Getting the facts straight at Rocky Flats

We, the collective we, all 6,000 people that were engaged, basically took something that was a significant potential risk to the Denver Metro area and a huge environmental liability, and… did something nobody in the world thought we would be able to do. — Nancy Tuor, former CEO Kaiser-Hill Co.

blogimage_RockyFlatsFactBaseThe Rocky Flats Plant in Golden, Colorado produced every plutonium trigger for U.S.-made nuclear warheads since the 1950s. But a 1989 raid by the FBI put a stop to the site’s nuclear production, its operators later pleading guilty to criminal violations of environmental law. Five years later, Rocky Flats sat unused and badly contaminated. The Department of Energy (DOE) called the site “one of the country’s most significant nuclear vulnerabilities,” projecting that cleanup would take 70 years and cost $36 billion.

That same year, DOE awarded management of the cleanup to Kaiser-Hill Co. DOE, Kaiser-Hill Co., the Rocky Flats Coalition of Local Governments, and a non-profit Citizens Advisory Board — which included community, activist, and government representatives — worked together to ensure the cleanup effort met the needs of the community and federal regulations. In 2000, Kaiser-Hill and DOE agreed to a second, unique “closure” contract, which fast-tracked site cleanup to be complete by December 2006.

Kaiser-Hill completed physical cleanup of Rocky Flats in October 2005, more than 50 years ahead of projections and 14 months ahead of the contracted target. Since 2007, the former nuclear weapons plant has been managed by the U.S. Fish & Wildlife Service as a National Wildlife Refuge, home to herds of mule deer and elk, along with the threatened Preble’s Meadow Jumping Mouse.

Read The Intersector Project’s complete case study on the Rocky Flats cleanup, “Turning a Former Nuclear Weapons Plant into a Wildlife Refuge.

Build a Common Fact Base
As partners began working together to clean up Rocky Flats, the acceptable level of remaining soil contamination was a contentious issue. Since plutonium binds to soil, surrounding communities were very concerned about what remaining contamination would mean for future use of the land.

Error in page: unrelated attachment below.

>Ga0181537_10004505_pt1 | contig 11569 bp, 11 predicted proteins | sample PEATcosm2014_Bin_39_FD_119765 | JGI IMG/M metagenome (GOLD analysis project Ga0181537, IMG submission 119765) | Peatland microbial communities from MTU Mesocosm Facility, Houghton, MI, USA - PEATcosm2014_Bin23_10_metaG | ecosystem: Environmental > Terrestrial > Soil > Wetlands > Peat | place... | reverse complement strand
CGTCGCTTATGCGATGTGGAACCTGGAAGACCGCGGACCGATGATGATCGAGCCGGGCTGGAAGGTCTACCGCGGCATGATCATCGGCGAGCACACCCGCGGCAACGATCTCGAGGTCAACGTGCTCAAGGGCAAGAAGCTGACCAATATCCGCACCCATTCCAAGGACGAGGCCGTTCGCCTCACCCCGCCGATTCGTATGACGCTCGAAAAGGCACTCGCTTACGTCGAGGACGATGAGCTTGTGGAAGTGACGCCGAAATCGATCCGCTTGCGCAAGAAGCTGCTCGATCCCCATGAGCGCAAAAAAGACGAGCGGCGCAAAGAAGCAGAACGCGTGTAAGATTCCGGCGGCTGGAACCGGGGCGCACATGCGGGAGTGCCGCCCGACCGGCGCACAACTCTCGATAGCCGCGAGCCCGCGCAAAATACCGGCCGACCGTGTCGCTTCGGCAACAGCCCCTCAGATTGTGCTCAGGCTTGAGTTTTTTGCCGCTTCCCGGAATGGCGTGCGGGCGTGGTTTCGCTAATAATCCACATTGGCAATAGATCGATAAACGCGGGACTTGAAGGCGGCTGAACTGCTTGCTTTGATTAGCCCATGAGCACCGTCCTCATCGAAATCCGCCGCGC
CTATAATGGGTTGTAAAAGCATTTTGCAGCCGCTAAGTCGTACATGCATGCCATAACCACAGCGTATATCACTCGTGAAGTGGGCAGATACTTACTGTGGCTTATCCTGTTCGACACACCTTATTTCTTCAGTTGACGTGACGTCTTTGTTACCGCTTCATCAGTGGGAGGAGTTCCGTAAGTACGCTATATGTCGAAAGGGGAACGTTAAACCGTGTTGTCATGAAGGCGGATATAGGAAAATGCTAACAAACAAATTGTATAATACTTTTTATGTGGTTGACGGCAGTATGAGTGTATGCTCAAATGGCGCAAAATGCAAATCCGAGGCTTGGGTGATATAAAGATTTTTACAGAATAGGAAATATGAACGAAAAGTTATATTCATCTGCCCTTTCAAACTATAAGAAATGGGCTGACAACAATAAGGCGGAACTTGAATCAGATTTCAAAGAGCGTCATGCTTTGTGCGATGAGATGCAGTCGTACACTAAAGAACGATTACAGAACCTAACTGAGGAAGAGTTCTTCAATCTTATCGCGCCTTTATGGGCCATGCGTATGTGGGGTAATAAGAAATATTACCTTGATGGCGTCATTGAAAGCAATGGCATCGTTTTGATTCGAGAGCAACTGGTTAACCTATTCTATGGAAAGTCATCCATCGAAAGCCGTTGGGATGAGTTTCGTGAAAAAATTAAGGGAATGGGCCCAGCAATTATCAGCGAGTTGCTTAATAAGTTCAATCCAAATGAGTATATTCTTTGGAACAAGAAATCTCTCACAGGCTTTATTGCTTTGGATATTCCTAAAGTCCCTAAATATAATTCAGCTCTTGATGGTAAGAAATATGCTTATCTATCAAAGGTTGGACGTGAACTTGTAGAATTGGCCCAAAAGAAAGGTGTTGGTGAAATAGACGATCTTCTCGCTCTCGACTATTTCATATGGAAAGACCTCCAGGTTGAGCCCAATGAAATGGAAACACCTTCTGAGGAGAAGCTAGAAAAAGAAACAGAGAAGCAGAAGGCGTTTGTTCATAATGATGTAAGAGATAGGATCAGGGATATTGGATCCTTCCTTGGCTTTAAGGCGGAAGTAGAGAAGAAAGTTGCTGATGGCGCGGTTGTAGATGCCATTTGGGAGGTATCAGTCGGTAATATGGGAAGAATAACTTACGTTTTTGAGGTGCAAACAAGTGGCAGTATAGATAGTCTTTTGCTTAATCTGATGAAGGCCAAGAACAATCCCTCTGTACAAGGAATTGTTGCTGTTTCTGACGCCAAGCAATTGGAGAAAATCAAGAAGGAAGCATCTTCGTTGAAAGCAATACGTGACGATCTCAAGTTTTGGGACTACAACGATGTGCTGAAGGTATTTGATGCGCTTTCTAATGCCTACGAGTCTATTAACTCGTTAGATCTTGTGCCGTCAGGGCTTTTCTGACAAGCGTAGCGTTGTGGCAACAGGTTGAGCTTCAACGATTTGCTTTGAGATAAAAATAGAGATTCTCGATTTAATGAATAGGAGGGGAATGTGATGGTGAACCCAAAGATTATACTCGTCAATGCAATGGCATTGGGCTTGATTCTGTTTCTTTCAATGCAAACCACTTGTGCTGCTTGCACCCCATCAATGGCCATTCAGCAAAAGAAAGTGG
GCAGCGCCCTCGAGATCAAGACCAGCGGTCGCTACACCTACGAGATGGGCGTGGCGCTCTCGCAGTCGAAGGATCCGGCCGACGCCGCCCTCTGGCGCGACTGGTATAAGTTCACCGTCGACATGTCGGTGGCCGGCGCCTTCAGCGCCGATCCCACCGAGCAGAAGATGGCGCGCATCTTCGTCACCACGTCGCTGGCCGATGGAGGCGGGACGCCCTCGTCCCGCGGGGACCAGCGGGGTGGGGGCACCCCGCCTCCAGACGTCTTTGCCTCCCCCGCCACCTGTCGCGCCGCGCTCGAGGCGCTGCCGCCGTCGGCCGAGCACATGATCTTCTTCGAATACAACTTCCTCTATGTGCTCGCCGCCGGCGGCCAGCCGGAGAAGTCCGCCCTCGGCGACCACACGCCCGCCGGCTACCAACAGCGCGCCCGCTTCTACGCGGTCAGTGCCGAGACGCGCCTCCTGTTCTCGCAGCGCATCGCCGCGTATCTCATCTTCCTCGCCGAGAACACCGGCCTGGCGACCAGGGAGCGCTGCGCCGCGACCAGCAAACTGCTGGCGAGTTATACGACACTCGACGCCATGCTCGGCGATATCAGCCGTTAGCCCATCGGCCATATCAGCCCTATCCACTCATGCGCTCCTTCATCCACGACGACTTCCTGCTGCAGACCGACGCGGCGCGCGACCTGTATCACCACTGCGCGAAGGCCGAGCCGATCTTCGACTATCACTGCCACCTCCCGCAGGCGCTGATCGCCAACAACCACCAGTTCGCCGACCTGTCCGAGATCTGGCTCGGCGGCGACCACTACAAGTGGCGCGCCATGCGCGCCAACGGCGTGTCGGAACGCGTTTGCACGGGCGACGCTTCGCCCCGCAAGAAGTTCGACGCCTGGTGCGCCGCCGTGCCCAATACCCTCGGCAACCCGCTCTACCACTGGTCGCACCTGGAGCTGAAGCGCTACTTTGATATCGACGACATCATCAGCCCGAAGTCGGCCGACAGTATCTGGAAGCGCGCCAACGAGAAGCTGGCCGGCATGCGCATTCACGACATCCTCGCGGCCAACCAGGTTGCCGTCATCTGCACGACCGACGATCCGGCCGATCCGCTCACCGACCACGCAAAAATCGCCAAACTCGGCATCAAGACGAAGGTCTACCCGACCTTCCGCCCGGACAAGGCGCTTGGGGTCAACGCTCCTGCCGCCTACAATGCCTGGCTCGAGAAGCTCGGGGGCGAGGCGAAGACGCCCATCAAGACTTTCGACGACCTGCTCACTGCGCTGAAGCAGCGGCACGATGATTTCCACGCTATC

For the initiative to proceed with trust and consensus from partners, collaboration partners worked to Build a Common Fact Base — the agreement among partners on the facts that characterize the issue at hand.

DOE provided funding to concerned citizens’ groups so they could hire consultants to conduct their own research. Kaiser-Hill also conducted modeling assessments, as detailed as “how prairie dogs burrowing moved the soil.” Each organization shared their findings with one another, as well as committed to a two-year negotiation process to come to agreement on what contamination levels were tolerable at various underground depths. Nancy worked with her communications team to ensure that the information Kaiser-Hill provided was not only accurate and relevant to the discussion, but also presented in a format that made the highly technical information simple to understand to allow for informed decisions.

The Rocky Flats initiative illuminates the extent to which collaboration partners may have sector-specific biases that influence their determination of what facts are relevant to the issue to be addressed by the collaboration. Because agreement on a common fact base is critical to refining the collaboration’s understanding of the issue and honing strategy, the most successful collaborations facilitate processes through which partners can arrive at consensus on this point. Without such a process, partners may perceive that one partner’s perception of the issue is dominant over others and disinvest from the process. Rocky Flats provides an example of partners addressing this head on, leading to agreement and remarkable progress in a clean up of “one of the country’s most significant nuclear vulnerabilities.”